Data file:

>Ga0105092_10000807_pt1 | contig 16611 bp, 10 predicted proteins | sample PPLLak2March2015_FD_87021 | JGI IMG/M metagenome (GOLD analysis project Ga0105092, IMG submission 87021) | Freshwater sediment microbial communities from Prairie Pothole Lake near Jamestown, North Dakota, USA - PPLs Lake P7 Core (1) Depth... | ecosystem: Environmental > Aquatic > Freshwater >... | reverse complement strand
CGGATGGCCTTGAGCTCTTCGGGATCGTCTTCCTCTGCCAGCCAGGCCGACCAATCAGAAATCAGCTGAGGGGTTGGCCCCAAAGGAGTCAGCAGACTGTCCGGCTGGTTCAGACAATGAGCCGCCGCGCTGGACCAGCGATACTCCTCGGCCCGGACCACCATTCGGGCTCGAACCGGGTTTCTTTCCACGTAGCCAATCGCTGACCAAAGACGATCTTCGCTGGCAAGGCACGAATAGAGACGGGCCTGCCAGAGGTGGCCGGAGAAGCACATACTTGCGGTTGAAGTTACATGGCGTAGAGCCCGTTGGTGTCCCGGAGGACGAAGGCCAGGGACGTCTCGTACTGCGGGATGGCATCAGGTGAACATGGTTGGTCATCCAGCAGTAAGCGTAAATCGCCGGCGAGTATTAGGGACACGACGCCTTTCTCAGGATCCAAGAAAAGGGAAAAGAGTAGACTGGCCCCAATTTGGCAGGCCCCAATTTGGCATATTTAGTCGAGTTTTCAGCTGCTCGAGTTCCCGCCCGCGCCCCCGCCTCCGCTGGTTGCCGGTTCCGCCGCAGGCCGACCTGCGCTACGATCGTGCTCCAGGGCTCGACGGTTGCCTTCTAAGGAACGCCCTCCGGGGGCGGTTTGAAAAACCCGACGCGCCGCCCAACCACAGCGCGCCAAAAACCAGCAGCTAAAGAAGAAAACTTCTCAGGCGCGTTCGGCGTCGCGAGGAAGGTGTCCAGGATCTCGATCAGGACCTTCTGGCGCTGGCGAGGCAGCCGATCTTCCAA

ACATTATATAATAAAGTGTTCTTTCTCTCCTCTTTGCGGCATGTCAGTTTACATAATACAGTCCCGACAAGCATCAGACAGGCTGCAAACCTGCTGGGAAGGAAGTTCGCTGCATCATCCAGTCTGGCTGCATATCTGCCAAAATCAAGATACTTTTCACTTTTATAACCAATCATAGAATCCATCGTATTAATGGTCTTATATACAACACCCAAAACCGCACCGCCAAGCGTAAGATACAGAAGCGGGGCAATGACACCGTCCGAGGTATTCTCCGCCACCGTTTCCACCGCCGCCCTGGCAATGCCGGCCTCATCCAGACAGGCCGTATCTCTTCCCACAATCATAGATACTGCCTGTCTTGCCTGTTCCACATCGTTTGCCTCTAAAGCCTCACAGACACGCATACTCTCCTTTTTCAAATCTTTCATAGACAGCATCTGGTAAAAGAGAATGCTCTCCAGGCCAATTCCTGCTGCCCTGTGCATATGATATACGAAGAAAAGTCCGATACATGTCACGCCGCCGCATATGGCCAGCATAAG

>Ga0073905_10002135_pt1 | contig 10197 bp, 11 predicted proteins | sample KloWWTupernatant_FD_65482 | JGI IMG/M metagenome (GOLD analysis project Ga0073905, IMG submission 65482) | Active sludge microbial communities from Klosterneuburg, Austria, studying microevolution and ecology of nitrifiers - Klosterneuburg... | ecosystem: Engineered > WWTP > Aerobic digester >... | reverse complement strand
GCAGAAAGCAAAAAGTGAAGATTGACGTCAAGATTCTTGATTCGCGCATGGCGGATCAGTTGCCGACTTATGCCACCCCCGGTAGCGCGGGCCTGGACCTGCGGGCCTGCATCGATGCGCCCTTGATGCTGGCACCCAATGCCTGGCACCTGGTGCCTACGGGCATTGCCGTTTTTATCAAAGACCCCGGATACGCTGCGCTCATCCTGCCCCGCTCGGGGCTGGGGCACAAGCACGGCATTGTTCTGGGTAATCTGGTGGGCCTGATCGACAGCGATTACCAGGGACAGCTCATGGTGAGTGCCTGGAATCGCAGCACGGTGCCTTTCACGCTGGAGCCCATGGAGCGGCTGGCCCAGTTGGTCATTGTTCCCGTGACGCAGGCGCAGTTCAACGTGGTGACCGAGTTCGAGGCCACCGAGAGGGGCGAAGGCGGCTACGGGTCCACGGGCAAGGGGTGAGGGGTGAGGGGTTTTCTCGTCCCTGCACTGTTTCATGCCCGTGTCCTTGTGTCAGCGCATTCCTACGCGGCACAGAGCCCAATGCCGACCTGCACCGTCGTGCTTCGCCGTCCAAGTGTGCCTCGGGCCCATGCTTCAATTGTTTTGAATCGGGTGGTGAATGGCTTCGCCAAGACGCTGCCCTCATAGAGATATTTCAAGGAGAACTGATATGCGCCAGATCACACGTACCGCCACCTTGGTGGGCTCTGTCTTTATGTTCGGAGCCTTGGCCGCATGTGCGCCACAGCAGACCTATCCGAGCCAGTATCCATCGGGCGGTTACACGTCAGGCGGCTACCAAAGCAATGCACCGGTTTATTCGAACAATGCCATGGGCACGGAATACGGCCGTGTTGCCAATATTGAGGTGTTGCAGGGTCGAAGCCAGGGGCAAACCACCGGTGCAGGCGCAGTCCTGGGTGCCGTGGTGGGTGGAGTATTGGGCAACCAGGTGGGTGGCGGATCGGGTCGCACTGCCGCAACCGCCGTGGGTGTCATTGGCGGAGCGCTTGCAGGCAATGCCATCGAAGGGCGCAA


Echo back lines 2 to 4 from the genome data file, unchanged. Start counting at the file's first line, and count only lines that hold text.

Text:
CGGATGGCCTTGAGCTCTTCGGGATCGTCTTCCTCTGCCAGCCAGGCCGACCAATCAGAAATCAGCTGAGGGGTTGGCCCCAAAGGAGTCAGCAGACTGTCCGGCTGGTTCAGACAATGAGCCGCCGCGCTGGACCAGCGATACTCCTCGGCCCGGACCACCATTCGGGCTCGAACCGGGTTTCTTTCCACGTAGCCAATCGCTGACCAAAGACGATCTTCGCTGGCAAGGCACGAATAGAGACGGGCCTGCCAGAGGTGGCCGGAGAAGCACATACTTGCGGTTGAAGTTACATGGCGTAGAGCCCGTTGGTGTCCCGGAGGACGAAGGCCAGGGACGTCTCGTACTGCGGGATGGCATCAGGTGAACATGGTTGGTCATCCAGCAGTAAGCGTAAATCGCCGGCGAGTATTAGGGACACGACGCCTTTCTCAGGATCCAAGAAAAGGGAAAAGAGTAGACTGGCCCCAATTTGGCAGGCCCCAATTTGGCATATTTAGTCGAGTTTTCAGCTGCTCGAGTTCCCGCCCGCGCCCCCGCCTCCGCTGGTTGCCGGTTCCGCCGCAGGCCGACCTGCGCTACGATCGTGCTCCAGGGCTCGACGGTTGCCTTCTAAGGAACGCCCTCCGGGGGCGGTTTGAAAAACCCGACGCGCCGCCCAACCACAGCGCGCCAAAAACCAGCAGCTAAAGAAGAAAACTTCTCAGGCGCGTTCGGCGTCGCGAGGAAGGTGTCCAGGATCTCGATCAGGACCTTCTGGCGCTGGCGAGGCAGCCGATCTTCCAA

ACATTATATAATAAAGTGTTCTTTCTCTCCTCTTTGCGGCATGTCAGTTTACATAATACAGTCCCGACAAGCATCAGACAGGCTGCAAACCTGCTGGGAAGGAAGTTCGCTGCATCATCCAGTCTGGCTGCATATCTGCCAAAATCAAGATACTTTTCACTTTTATAACCAATCATAGAATCCATCGTATTAATGGTCTTATATACAACACCCAAAACCGCACCGCCAAGCGTAAGATACAGAAGCGGGGCAATGACACCGTCCGAGGTATTCTCCGCCACCGTTTCCACCGCCGCCCTGGCAATGCCGGCCTCATCCAGACAGGCCGTATCTCTTCCCACAATCATAGATACTGCCTGTCTTGCCTGTTCCACATCGTTTGCCTCTAAAGCCTCACAGACACGCATACTCTCCTTTTTCAAATCTTTCATAGACAGCATCTGGTAAAAGAGAATGCTCTCCAGGCCAATTCCTGCTGCCCTGTGCATATGATATACGAAGAAAAGTCCGATACATGTCACGCCGCCGCATATGGCCAGCATAAG

>Ga0073905_10002135_pt1 | contig 10197 bp, 11 predicted proteins | sample KloWWTupernatant_FD_65482 | JGI IMG/M metagenome (GOLD analysis project Ga0073905, IMG submission 65482) | Active sludge microbial communities from Klosterneuburg, Austria, studying microevolution and ecology of nitrifiers - Klosterneuburg... | ecosystem: Engineered > WWTP > Aerobic digester >... | reverse complement strand